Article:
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KYKC Offers Top Notch Severe Weather Coverage
April 30, 2002

ADA--KYKC 100.1 FM has teamed up with weather meteorologist and veteran storm chaser Paul Bouchereau, who’s fast becoming a radio station’s best friend when it comes to reporting severe weather coverage.

“It’s the only weather service in Oklahoma designed exclusively for the radio market,” said Bouchereau, owner, Oklahoma Weather Network.

The Oklahoma Weather Network’s agreement provides a market exclusive to KYKC and brings daily and severe weather coverage to 12 counties in central Oklahoma, with a population of over 300,000 people.

“We’re extremely pleased to have Paul Bouchereau doing our weather. Our listeners will benefit greatly from his experience and expertise,” said KYKC station manager Mike Hall.

With KYKC’s recent upgrade to 50,000 Watts, the station’s signal (reach) extends from Pontotoc County to 11 other counties including: Atoka, Garvin, Murray, Pottawatomie, Hughes, Johnston, Coal, Seminole, Pittsburg, Mclain and Cleveland.

“We’ve done everything we can over the last few years to upgrade our weather coverage ability, including adding backup generators so on-air weather and emergency coverage goes uninterrupted,” said Hall.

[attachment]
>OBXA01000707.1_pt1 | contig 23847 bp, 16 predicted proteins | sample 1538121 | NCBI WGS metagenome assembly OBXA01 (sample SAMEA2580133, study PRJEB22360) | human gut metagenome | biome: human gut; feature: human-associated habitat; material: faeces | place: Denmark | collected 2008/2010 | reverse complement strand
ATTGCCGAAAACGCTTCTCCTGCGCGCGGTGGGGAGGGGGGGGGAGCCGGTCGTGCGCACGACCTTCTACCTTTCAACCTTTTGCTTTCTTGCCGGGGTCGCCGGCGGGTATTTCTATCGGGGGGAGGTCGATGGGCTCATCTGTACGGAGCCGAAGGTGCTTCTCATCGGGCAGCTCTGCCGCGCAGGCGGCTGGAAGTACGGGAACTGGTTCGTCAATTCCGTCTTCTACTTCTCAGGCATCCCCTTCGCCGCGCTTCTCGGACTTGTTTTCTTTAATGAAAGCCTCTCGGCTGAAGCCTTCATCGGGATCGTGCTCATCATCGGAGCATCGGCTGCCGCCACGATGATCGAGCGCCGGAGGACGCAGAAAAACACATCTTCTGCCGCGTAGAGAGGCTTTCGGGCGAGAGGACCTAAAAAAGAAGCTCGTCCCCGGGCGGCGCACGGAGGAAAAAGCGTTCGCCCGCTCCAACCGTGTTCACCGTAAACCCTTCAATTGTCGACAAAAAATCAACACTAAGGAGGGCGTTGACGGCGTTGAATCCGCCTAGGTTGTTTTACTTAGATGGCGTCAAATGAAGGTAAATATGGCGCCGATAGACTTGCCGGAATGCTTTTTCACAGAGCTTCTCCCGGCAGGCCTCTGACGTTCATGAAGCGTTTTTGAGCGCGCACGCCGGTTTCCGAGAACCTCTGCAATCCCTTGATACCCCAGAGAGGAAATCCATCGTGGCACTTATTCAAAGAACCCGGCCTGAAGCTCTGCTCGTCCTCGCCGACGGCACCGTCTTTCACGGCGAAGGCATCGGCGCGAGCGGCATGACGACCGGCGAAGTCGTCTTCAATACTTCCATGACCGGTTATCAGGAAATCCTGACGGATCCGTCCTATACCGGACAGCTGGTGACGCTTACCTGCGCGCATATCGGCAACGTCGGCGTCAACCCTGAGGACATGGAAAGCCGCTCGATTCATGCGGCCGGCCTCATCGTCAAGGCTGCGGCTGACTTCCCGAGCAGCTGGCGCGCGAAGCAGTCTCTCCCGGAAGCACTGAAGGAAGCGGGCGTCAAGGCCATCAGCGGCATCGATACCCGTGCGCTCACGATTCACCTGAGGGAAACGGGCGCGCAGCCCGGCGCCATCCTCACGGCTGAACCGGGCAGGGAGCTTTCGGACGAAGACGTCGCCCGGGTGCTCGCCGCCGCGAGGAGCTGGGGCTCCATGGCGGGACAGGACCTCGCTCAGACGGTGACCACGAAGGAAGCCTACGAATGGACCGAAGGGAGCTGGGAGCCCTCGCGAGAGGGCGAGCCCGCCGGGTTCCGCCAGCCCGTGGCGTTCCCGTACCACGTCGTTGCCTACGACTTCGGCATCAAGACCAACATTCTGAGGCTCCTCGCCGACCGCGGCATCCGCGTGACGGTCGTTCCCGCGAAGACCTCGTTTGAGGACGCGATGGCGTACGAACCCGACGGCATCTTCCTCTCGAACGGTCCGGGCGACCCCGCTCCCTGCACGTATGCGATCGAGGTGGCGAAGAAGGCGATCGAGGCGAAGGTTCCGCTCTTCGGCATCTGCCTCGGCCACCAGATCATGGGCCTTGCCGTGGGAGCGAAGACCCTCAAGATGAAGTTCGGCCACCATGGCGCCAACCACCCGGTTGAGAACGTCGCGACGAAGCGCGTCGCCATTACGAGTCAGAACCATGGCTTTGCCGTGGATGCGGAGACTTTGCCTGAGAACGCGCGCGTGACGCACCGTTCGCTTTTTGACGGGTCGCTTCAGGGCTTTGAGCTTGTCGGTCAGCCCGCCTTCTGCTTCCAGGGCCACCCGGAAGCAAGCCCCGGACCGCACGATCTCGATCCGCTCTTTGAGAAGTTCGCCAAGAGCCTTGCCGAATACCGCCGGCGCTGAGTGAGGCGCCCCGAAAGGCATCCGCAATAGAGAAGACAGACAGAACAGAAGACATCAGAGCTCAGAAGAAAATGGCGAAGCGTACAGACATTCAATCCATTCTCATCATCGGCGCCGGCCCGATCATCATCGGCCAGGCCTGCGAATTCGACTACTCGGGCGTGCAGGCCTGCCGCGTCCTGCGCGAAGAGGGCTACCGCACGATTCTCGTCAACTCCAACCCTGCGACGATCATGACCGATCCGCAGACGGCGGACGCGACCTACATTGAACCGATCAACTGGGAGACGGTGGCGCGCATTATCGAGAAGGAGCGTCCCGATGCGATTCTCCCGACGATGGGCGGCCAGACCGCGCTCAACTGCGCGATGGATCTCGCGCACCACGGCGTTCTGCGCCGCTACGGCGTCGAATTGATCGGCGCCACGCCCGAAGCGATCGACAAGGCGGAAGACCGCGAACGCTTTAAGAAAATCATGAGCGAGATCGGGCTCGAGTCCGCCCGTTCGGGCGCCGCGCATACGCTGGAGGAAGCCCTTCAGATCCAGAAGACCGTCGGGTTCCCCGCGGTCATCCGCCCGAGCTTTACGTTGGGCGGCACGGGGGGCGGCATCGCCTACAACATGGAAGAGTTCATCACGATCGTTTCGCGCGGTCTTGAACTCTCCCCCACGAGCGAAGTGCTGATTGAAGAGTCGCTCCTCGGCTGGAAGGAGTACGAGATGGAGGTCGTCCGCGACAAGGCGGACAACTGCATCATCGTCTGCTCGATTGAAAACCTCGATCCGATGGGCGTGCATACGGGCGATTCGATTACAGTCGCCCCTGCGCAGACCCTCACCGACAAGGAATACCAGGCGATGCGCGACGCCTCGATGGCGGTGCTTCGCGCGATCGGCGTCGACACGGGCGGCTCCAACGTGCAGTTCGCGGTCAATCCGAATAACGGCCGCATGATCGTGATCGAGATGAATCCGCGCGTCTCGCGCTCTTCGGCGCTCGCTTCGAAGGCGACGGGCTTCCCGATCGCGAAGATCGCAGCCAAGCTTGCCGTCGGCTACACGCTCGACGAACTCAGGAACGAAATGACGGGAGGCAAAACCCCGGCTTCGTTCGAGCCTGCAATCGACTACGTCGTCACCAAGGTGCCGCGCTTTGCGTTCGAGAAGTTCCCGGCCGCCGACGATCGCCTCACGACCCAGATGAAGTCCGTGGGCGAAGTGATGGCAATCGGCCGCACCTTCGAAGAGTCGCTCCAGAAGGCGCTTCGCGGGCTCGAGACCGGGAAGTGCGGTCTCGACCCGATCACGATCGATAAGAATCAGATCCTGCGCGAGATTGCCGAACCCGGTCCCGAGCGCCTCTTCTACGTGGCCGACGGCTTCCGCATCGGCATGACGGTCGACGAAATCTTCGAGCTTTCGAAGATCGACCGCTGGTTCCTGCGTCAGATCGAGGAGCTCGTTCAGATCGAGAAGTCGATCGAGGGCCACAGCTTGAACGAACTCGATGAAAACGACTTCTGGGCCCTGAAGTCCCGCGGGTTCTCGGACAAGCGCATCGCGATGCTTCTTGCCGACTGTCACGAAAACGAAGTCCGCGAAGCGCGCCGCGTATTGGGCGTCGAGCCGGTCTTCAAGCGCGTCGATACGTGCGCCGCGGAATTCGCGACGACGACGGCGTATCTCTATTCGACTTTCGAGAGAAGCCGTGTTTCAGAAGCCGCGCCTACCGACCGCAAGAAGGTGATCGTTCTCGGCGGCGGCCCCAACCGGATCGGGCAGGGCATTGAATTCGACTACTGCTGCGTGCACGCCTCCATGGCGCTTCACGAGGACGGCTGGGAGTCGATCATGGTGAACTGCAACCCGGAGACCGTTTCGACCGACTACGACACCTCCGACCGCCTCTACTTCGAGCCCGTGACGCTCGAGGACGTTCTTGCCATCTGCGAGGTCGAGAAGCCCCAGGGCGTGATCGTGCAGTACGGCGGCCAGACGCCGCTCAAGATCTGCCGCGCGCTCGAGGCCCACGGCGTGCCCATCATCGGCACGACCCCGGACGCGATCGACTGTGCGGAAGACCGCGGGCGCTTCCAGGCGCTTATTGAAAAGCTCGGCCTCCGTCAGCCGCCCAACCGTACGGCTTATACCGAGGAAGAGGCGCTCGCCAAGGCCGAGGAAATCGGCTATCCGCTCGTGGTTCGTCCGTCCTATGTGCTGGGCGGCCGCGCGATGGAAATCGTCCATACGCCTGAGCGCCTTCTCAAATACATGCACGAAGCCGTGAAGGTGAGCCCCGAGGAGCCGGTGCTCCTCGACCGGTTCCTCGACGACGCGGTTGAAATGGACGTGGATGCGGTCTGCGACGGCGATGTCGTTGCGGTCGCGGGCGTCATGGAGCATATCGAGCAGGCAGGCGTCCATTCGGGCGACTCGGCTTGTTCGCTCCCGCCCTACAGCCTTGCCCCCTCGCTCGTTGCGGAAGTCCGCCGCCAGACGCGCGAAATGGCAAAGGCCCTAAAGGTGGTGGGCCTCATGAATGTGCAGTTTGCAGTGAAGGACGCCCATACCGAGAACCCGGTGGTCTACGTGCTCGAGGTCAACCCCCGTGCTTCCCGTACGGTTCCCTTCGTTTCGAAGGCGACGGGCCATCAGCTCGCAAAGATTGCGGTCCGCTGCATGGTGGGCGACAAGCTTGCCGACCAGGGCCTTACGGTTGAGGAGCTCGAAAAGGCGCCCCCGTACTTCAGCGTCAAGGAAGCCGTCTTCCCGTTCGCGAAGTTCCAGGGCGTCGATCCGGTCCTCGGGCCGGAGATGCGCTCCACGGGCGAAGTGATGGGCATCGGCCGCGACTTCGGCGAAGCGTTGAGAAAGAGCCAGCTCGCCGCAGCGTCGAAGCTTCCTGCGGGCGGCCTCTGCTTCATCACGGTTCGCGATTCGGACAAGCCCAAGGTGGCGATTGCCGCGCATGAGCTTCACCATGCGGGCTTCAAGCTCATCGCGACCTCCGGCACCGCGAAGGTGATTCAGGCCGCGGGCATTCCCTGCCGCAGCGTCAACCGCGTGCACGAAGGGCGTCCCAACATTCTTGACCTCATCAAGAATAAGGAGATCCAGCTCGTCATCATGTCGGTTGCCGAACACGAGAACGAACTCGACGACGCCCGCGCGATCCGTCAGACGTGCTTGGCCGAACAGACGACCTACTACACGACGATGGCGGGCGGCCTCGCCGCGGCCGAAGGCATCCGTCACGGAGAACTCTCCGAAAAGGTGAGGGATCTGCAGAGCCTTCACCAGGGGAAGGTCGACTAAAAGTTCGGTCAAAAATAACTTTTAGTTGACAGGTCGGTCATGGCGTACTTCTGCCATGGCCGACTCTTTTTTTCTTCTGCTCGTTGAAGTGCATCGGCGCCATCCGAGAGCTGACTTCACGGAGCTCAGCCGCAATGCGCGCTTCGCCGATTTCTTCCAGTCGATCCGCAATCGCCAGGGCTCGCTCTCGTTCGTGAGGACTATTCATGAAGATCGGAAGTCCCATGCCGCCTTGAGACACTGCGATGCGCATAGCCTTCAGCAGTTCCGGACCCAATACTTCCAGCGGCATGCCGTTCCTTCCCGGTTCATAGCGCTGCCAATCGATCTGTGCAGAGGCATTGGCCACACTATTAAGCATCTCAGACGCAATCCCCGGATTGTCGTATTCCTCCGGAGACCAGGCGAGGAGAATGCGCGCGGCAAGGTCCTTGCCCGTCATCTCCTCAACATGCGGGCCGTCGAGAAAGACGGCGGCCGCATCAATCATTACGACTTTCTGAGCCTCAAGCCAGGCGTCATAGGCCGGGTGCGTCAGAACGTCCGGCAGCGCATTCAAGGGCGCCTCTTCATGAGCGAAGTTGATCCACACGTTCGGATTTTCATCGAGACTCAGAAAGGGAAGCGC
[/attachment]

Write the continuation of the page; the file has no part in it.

KYKC’s efforts paid off. The station reports that it never lost power and remained on-air for the duration of the winter storms that severely hit Oklahoma in 2000 and 2001.

“It was a critical time for us all, we had employees camped out at the station providing 24-hour updates from the electric companies and giving out
emergency numbers and places where people could find supplies,” Hall said.

The new weather advisory advance warning service works like this:
The Oklahoma Weather Service sends an open relay via the internet to KYKC’s computer, which allows Bouchereau’s weather advisory to play immediately, and then it closes the relay and the station’s programming continues.

“We know from experience that real-time severe weather warnings can save lives, and that’s our concern, to protect people when Okalahoma’s weather begins to kick-up its heels,” said Bouchereau, “So it’s a good idea to always have your radio handy.”

Bouchereau’s interest in weather goes back to the 70s when he first started storm chasing. He’s a graduate of the University of Oklahoma and has spent a great deal of time studying and forecasting Okalahoma weather.

“We feel this new service is priceless when it comes to serving the people of central Oklahoma, especially when the power goes off,” said KYKC manager, Mike Hall.